Then there’s the more-comprehensive-than-usual IP65/IP68 water and dust resistance rating. This thing is built well.
There’s less room for innovative thinking when it comes to smartphone power (unless you’re Apple), so Sony has simply equipped the Xperia 1 II with the best off-the-shelf components available.
That means a Snapdragon 865 CPU and 8GB of super-fast LPDDR5 RAM. You might think that £1,099 ought to buy you 12GB of RAM, like it does with the premium-priced Samsung Galaxy S20 Ultra and Oppo Find X2 Pro. But really, 8GB proves ample.
4K video - both watching and recording - loads up instantly and stutter-free, as does the camera app. Meanwhile, console-quality games like CoD Mobile, Grimvalor and GRID Autosport look and move smoothly.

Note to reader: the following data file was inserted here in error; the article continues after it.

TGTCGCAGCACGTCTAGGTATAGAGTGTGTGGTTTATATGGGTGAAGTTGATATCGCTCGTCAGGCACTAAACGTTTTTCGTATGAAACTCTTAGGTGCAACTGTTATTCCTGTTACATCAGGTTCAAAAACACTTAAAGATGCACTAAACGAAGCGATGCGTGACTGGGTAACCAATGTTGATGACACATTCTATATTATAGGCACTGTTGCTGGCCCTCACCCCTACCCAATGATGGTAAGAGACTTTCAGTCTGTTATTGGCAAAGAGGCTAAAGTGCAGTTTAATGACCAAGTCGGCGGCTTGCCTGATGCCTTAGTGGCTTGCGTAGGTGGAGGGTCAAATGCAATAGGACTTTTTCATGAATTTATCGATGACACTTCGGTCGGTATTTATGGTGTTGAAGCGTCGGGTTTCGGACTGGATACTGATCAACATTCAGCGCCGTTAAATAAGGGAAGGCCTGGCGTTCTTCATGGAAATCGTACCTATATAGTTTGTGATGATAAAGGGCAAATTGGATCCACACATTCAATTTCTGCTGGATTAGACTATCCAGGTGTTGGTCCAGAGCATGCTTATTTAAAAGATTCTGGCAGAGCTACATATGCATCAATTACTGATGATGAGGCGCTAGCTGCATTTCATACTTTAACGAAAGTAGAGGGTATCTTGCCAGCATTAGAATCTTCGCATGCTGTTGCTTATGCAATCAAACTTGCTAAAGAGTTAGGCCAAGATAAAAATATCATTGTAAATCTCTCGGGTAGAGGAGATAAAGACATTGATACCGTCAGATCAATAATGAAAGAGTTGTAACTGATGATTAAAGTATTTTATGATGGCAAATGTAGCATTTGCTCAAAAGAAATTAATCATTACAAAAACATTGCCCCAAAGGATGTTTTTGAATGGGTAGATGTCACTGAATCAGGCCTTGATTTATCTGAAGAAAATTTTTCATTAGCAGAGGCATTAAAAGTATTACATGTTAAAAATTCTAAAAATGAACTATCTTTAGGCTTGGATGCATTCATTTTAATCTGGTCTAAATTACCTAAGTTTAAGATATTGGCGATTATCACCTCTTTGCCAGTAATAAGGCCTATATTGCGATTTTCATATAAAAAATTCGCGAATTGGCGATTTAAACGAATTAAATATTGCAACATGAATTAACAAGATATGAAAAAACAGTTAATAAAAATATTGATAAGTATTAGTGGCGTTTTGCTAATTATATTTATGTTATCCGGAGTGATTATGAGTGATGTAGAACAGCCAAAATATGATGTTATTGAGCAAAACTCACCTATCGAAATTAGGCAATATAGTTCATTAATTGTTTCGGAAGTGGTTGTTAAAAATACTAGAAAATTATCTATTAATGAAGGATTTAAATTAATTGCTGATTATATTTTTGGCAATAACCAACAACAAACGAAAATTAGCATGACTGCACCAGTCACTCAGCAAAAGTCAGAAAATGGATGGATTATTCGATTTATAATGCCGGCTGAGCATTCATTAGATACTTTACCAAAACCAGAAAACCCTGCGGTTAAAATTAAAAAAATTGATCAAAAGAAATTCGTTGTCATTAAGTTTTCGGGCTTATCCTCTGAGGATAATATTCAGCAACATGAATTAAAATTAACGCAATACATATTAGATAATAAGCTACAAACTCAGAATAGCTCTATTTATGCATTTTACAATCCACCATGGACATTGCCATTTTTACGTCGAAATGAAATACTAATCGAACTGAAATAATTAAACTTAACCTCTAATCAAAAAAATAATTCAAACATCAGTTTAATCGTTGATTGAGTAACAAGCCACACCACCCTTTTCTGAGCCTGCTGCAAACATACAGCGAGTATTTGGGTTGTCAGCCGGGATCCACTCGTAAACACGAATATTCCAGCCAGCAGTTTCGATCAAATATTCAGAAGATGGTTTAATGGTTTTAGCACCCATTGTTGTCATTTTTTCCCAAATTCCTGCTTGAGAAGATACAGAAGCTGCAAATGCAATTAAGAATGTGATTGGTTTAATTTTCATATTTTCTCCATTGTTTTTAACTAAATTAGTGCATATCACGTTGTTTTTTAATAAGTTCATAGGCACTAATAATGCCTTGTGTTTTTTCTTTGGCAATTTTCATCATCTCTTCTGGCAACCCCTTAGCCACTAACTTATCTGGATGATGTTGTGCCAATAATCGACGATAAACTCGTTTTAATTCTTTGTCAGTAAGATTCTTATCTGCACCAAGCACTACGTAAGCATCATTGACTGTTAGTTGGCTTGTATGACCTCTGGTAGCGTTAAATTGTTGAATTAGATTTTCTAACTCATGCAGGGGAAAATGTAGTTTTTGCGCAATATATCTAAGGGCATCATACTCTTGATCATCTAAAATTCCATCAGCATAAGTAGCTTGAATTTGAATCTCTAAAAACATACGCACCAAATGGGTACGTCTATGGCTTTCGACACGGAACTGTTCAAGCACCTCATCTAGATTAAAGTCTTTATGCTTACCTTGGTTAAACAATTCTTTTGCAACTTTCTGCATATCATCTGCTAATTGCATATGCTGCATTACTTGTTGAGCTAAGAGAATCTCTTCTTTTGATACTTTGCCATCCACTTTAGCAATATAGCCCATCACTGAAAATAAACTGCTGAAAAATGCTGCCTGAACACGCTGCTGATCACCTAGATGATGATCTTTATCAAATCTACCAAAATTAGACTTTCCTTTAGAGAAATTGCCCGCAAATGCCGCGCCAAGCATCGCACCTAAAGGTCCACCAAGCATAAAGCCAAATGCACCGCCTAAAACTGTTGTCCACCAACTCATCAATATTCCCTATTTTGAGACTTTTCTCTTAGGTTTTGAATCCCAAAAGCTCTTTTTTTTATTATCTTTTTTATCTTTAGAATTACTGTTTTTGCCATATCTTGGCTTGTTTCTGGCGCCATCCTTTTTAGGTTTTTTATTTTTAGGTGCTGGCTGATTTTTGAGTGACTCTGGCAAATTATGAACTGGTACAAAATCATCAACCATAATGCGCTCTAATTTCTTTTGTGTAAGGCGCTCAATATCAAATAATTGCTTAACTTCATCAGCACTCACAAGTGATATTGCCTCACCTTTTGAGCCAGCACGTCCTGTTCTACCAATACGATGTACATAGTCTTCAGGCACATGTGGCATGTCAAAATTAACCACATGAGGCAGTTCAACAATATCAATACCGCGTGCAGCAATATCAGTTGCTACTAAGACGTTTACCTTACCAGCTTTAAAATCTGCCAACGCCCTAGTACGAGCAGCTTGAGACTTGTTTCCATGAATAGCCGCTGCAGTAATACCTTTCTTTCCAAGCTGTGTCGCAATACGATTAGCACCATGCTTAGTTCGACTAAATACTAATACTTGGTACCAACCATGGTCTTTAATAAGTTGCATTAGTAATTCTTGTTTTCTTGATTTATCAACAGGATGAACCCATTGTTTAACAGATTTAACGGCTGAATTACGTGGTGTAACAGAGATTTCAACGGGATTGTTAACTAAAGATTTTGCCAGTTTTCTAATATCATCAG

Sony has taken a different camera approach to many of its Android rivals, and this goes well beyond just having a dedicated two-stage shutter button. The engineers behind the brand’s Alpha 9 mirrorless cameras have applied some solidly traditional principles to this triple module.
You get 12MP wide, telephoto, and ultrawide lenses, plus a dedicated depth sensor, and there’s a pleasing uniformity to the tone they capture.
Other phones like the Xiaomi Mi 10 Pro and Huawei P40 Pro might have larger sensors, but they also cram in more pixels. They then use pixel binning techniques to achieve their results.
Like Apple, Sony prefers to pair a larger-than-average sensor (1/1.7") with a lower pixel count. These larger pixels capture more light and suffer fewer artefacts. Using fewer pixels also enables features like 20fps continuous shooting with autoexposure and autofocus, which means you can maintain quality and focus even when shooting rapid bursts.